Back in Rethymno, I found the town to be quaint and it definitely drew me in from the start. It has an old world feel to it due to the narrow streets, small ruins located throughout, and Venetian touches all over the city. We stayed in the heart of old town, which was built almost entirely by the Venetians. The two big attractions of Rethymno are the Harbor and Fortezza. The latter was built by the Venetians in the 16th century as a citadel for the city. It is well preserved and great for exploring.

Side note: Don’t walk along the Venetian Harbor if you don’t want to be approached by a restaurant promoter every two feet.
Lighthouse overlooking the Harbor.


Walking along the Fortezza.


Aside from the old world beauty, Rethymno has a certain lazy beach town vibe to it. Lots of folks just sit around outside all day, sipping coffee and talking idly (though the same could be said for much of Greece). 

While doing just that one morning I meet my final island creature, Magne. Self proclaimed as standing two meters high (6’6″), Magne is a towering and jaunty old man on holiday by himself. His stature is imposing as he stumbles over to me outside the cafe.

It’s 11 AM and he is drunk. This could be fun.

He says he heard me speaking to the waitress and asks me where I’m from. I tell him I’m an American and return the question. He says he’s from Norway, his face lights up when I tell him I was just there.

What followed was close to two hours of conversation. He pays for all our drinks and does most of the talking, as he has a fascinating life story. He speaks eight languages, served in the Norwegian navy, started a travel company and sold it for millions, and is now retired and traveling the world. But he mostly talks about the time between his service and business career, when he was a rock star.

I call him that because, if his stories are true, he was. He played at Wembley stadium with Status Quo and toured with them for nine months while their lead guitarist took parental leave. He played with a smattering of other bands all over the world. And he rubbed elbows with some of rock’s legends.

He had some very interesting things to say about some of the stars he spent time with.

“I hate Mick Jagger. I like talking to people. He only liked talking to girls, and then fucking them”

“Keith Richards was the real artist. He has the most intelligence and creativity.”

“Art Garfunkel is the most stupid man I have ever met. He had nothing interesting to say.”

I laugh hysterically and am awed by everything he says. But for all these adventures, I wonder why he is here alone on this island. He is a stranger here, an outsider. He is Polyphemus, the Cyclops that Odysseus encounters while the beast is alone on an island with his sheep.

Magne has both his eyes, but he is towering like the Cyclops. He has hit the bottle a little too early in the day, giving him the air of a creature without a purpose. He slurs his words as he sips another cocktail, sounding monsterish. This Cyclops has been alone on the island for too long, clearly he just needs someone to talk to.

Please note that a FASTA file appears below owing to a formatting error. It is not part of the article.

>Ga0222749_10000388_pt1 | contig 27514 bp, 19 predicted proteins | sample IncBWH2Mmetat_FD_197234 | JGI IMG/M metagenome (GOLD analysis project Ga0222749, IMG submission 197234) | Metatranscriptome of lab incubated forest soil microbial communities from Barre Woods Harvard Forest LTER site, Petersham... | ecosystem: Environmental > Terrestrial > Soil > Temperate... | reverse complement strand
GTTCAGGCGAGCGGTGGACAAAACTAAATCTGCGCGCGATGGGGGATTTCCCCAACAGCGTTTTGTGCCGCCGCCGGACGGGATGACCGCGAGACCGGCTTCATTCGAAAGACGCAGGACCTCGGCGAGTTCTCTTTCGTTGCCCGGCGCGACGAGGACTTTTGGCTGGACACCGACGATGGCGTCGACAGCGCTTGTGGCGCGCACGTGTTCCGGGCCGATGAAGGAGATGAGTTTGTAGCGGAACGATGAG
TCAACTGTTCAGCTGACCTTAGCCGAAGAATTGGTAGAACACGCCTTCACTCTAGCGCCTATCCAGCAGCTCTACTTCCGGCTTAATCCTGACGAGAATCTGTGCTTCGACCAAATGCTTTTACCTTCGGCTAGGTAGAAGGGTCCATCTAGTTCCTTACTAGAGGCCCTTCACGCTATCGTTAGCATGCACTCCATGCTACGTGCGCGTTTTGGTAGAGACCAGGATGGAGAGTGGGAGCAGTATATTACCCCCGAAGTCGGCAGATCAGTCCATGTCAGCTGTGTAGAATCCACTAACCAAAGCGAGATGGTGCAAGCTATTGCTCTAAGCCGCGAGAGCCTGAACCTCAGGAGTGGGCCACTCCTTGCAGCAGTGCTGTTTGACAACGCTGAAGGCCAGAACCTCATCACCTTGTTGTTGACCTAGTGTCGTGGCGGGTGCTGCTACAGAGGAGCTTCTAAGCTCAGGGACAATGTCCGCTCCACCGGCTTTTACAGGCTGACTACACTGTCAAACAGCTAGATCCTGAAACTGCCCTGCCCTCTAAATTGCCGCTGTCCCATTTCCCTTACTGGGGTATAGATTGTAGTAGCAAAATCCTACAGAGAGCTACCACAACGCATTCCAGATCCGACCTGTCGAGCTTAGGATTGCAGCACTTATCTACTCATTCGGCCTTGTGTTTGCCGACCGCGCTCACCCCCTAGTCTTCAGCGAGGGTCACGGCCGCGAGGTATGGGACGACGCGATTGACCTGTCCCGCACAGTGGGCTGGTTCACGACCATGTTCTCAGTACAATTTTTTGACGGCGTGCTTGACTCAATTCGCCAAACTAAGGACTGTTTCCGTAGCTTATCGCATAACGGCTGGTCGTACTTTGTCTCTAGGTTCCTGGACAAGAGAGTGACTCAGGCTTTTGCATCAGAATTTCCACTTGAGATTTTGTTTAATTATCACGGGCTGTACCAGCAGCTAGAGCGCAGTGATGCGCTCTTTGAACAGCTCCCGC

He begins to tell me a story he just told me 45 minutes ago.

At one point he tells me his hair was once a meter long.

He calls over the waiter and tells him to play “Ain’t Complaining” by Status Quo, which he says he co-wrote. While the upbeat rock music flows out of the cafe and Magne jams on his air guitar, I whip out my smartphone and take to the internet.

Cyclops Air-Jams (that’s a righteous name for a band)

Turns out the wonderfully belligerent Cyclops-esque Magne either didn’t co-write the song or wasn’t credited. So…it’s hard to separate the truth from what is simply an old man embellishing his life story for young ears.

He did tell me one story that I can say for sure was 100% honest. The story was how his wife proposed, to HIM (!), at a pub in Bergen, Norway, 35 years ago.

“She stole my heart”

It’s a lovely story. He has an affinity for storytelling, embellished or not. He was wonderful company during a lazy morning in a cafe which spilled into the afternoon.

But the story just brings a certain someone to my mind. I explain to him that I just had to part ways with the girl I care about. She left the previous evening and I stayed, alone, on an island in the Aegean.

My favorite island nymph of all, Cathy made this trip so amazing and one I will never forget. Much like Penelope and Odysseus, her and I have had a long and difficult bout with logistics. Higher education is calling to her, pretty soon she will be in Cleveland for medical school. And my own journey is also in a bit of a flux.

It was the right decision. Long distance never works. That’s what I tell myself.

Saying it over and over doesn’t dissolve the deep lull of parting ways. One moment it’s bliss and exhilaration in a beautiful country, then nothing. It’s an emotionally jarring transition.

The actual goodbyes were the hardest part. I’m thankful for her and for the time we had together. Moving on will be an Odyssey in itself.



One thought on “An Odyssey in the Greek Isles

  1. Odysseus would be proud of you! And your uncle is really pleased that, apparently, you did not end your odyssey in Greece by murdering a couple of dozen freeloaders in your palace.

    This, by the way, I completely believe: “Art Garfunkel is the most stupid man I have ever met. He had nothing interesting to say.”

    Liked by 1 person